Archive for the ‘Science Communications’ Category

Can we use animals as living incubators for human tissue?

Author: Jovana Drinjakovic, 01/16/17

Markus Grompe certainly thinks so and is working hard to make it happen. A scientist and a pediatrician specializing in inborn liver diseases, Dr. Grompe has a plan for overcoming the shortage of organ donors—the key obstacle for patients for whom the liver transplant is the only hope. Based at the Oregon Health and Science…Read more

Right Turn: A PhD in stand-up comedy

Author: Stacey Johnson, 01/06/17

“Biology is the only science in which multiplication is the same thing as division.” “Q: What did the conservative biologist say? A: The only cleavage I want to see is at the cellular level.” “Q: What did one cell say to his sister cell when she stepped on his toe? A. Mitosis”* Hunh? I’ve literally…Read more

Wave of the future: Using anesthesia to detect neurodegeneration

Author: Samantha Payne, 01/03/17

Most people have experienced being put to sleep for a surgical procedure, whether it is relatively minor like the removal of a tooth, or major heart surgery. In fact, every day 60 000 people will undergo general anesthesia in the U.S. You may have noticed a lot of stories sound similar: “I was completely awake…Read more

Right Turn: My favourite things (blogs!)

Author: Stacey Johnson, 12/30/16

  Raindrops on roses and whiskers on kittens, Bright copper kettles and warm woolen mittens, Brown paper packages tied up with strings, Blogs are a few of my favourite things. When the dog bites, When the bee stings, When I’m feeling sad, I simply remember my favourite blogs and then I don’t feel so bad….Read more

A credit card sized lab

Author: Hamideh Emrani, 12/29/16

Professor Aaron Wheeler earned his PhD from Stanford University and, after a two-year postdoc fellowship at UCLA, joined the faculty of Chemistry at the University of Toronto. He has won numerous awards and honours for his work in the field of microfluidics and is the associate editor of Lab on a Chip. Wheeler’s lab develops…Read more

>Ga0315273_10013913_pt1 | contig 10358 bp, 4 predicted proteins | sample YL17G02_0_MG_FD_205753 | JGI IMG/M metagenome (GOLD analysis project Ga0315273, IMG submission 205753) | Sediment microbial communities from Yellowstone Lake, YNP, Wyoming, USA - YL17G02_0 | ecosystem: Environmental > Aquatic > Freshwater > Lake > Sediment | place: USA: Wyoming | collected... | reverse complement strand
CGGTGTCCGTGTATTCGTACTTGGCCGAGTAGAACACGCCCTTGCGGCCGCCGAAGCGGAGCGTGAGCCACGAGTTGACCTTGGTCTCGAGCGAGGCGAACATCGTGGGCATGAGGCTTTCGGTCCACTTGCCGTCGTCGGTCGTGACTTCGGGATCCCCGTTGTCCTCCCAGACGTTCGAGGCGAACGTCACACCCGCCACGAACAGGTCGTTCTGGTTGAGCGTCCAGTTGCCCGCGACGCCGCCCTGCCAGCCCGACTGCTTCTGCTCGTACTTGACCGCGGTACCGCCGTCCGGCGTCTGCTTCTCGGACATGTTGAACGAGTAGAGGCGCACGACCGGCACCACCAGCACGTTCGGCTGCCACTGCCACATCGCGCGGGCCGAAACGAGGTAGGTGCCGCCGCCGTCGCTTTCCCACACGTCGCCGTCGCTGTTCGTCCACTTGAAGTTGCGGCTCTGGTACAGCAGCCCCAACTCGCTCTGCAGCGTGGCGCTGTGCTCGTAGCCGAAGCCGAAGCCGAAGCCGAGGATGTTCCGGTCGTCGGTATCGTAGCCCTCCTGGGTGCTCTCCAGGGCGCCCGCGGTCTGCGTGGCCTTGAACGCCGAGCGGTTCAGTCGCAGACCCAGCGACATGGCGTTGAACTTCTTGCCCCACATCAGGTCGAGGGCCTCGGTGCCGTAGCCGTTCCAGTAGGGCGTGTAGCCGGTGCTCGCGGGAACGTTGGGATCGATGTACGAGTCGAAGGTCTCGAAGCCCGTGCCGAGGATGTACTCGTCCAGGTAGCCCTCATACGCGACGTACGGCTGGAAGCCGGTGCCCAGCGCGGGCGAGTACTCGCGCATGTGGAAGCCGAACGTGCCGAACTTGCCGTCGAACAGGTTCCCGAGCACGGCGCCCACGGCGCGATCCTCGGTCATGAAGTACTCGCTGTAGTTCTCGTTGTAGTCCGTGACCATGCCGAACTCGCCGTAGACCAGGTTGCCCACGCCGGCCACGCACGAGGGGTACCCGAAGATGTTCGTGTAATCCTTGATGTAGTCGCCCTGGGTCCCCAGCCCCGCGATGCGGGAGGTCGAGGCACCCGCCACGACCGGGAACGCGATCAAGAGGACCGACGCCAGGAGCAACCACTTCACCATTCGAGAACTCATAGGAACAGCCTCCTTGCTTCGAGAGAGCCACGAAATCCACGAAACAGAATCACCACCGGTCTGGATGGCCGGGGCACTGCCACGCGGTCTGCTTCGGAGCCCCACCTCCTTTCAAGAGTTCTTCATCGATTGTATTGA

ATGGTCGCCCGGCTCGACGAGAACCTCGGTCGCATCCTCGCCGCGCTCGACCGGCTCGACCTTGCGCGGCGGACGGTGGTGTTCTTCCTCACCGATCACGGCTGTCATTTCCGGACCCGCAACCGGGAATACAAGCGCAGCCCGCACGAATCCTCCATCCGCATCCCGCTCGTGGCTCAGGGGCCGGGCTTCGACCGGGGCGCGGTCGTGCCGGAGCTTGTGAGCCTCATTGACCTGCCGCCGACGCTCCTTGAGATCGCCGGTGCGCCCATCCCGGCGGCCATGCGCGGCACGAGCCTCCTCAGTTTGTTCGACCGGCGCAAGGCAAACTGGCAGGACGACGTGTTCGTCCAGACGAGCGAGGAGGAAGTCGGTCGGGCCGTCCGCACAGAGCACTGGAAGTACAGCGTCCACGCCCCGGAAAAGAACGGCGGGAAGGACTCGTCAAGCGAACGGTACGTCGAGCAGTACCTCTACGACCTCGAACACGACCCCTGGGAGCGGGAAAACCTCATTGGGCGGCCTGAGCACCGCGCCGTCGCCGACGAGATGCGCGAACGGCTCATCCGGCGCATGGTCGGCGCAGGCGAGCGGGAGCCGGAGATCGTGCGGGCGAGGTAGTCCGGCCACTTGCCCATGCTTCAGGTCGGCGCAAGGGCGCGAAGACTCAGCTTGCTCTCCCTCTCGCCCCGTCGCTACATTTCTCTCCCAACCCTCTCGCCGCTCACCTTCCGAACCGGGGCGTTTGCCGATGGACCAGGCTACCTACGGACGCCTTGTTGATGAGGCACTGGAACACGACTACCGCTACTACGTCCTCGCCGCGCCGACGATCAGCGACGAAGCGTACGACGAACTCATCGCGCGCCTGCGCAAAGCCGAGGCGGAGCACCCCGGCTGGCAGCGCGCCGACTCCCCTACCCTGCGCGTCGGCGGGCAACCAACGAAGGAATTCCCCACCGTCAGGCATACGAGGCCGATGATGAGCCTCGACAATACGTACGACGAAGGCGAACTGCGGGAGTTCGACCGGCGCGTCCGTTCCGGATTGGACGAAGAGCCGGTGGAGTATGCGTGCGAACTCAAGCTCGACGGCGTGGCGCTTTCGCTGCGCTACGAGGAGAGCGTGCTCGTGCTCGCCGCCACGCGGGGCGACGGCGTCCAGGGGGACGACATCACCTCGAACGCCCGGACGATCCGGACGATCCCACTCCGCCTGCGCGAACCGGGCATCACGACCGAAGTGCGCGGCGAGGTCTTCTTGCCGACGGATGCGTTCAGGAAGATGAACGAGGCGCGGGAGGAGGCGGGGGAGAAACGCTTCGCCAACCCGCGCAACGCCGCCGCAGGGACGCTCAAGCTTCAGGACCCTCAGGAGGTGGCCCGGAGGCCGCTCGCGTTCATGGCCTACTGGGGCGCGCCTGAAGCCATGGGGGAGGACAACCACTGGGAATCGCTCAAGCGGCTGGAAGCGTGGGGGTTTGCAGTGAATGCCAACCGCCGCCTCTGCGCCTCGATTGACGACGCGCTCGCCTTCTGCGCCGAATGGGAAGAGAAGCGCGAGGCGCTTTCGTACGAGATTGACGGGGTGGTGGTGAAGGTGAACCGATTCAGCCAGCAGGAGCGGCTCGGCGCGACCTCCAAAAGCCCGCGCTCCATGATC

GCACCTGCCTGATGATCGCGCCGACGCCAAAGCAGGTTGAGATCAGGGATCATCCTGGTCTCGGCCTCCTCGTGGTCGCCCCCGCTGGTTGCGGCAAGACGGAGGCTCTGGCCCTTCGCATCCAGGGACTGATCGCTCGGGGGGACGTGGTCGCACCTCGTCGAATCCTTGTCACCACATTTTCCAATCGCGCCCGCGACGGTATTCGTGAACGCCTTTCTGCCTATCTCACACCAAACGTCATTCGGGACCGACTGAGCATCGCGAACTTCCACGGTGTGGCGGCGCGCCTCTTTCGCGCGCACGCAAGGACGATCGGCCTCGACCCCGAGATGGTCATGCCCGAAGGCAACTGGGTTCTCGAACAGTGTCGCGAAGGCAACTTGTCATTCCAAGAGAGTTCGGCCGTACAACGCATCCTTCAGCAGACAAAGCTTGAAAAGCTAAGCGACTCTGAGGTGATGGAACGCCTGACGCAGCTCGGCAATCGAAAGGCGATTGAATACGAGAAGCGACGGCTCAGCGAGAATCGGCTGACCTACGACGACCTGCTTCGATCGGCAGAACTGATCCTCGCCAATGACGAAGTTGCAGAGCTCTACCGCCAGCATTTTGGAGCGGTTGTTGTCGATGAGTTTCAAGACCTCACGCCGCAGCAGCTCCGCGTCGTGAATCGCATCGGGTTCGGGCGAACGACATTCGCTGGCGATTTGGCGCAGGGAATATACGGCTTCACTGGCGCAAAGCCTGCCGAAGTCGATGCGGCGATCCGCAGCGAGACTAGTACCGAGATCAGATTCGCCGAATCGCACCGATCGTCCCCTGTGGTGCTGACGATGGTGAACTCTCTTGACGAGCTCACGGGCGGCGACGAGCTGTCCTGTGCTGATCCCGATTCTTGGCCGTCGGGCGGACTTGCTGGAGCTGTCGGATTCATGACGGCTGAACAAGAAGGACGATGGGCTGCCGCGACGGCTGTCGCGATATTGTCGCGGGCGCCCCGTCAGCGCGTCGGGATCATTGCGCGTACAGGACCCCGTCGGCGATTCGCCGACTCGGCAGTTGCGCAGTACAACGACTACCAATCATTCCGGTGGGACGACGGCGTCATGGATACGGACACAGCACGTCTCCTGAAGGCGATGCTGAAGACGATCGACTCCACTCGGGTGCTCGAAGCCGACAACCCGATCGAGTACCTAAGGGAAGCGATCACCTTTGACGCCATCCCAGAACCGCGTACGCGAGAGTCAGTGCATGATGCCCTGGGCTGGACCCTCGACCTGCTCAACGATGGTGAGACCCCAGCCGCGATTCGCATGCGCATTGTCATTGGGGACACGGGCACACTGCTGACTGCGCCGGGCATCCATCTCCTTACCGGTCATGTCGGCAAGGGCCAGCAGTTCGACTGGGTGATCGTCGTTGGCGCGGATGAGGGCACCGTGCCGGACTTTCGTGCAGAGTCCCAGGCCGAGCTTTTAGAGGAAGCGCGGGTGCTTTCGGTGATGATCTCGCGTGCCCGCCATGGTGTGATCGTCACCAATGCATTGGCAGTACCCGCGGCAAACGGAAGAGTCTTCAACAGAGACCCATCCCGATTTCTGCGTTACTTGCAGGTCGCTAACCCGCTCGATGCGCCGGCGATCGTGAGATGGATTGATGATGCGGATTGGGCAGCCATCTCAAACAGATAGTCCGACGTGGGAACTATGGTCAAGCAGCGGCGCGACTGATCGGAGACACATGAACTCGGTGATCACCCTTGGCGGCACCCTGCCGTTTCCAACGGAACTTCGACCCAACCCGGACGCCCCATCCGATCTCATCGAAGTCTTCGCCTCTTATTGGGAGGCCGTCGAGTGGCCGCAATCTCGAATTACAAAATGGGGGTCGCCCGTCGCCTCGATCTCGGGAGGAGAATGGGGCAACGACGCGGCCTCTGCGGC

Right Turn: The elements of a great story (courtesy of OIRM’s SciComms Workshop)

Author: Laine Jaremey, 12/16/16

I joined graduate students and early-career researchers at OIRM’s first Science Communications Workshop, held November 24, 2016 in Toronto. Expert communicators from a variety of backgrounds provided a valuable introduction to the essentials of successful science communication at the day-long event. We learned that storytelling is a tool that can help you to construct compelling…Read more

Understanding how to hone your story for media – Tips from an expert

Author: Laine Jaremey, 12/13/16

Last month, the Ontario Institute for Regenerative Medicine (OIRM) hosted its first Science Communications Workshop. Expert speakers, who included journalists, communicators and social media specialists, educated the mostly graduate students and early-career researchers in attendance by helping them navigate media interviews and communicate their work using social media. In this post, I’m sharing learnings from…Read more

Crazy for CRISPR!

Author: Sara M. Nolte, 12/05/16

On November 15th, my social media pages exploded with posts and comments regarding the latest news about how the gene-editing ‘CRISPR-Cas9’ technology had been used in the first human patient. The article, published by Nature, was entitled “CRISPR gene-editing tested in a person for the first time.” It described how a group of Chinese scientists…Read more

Right Turn: Every damn swan – a note on the scientific hypothesis

Author: Guest, 12/02/16

Malgosia Pakulska is a research associate in the Shoichet lab at the University of Toronto and a science writer for Research2Reality, a blog designed to engage the public in Canadian research. Malgosia wants to educate, entertain, and show people what science is really like, one story at a time. When she is not in the lab,…Read more

Right Turn: A proliferating list of popular podcasts

Author: Stacey Johnson, 11/25/16

Podcasts have been around since the 1980s and with 250,000 unique podcasts in more than 100 languages, according to Apple, you can probably find one that covers any topic you care to search for. Back in 2014, Lisa Willemse encouraged Signals’ readers to tune in to The Stem Cell Podcast and I mentioned them last…Read more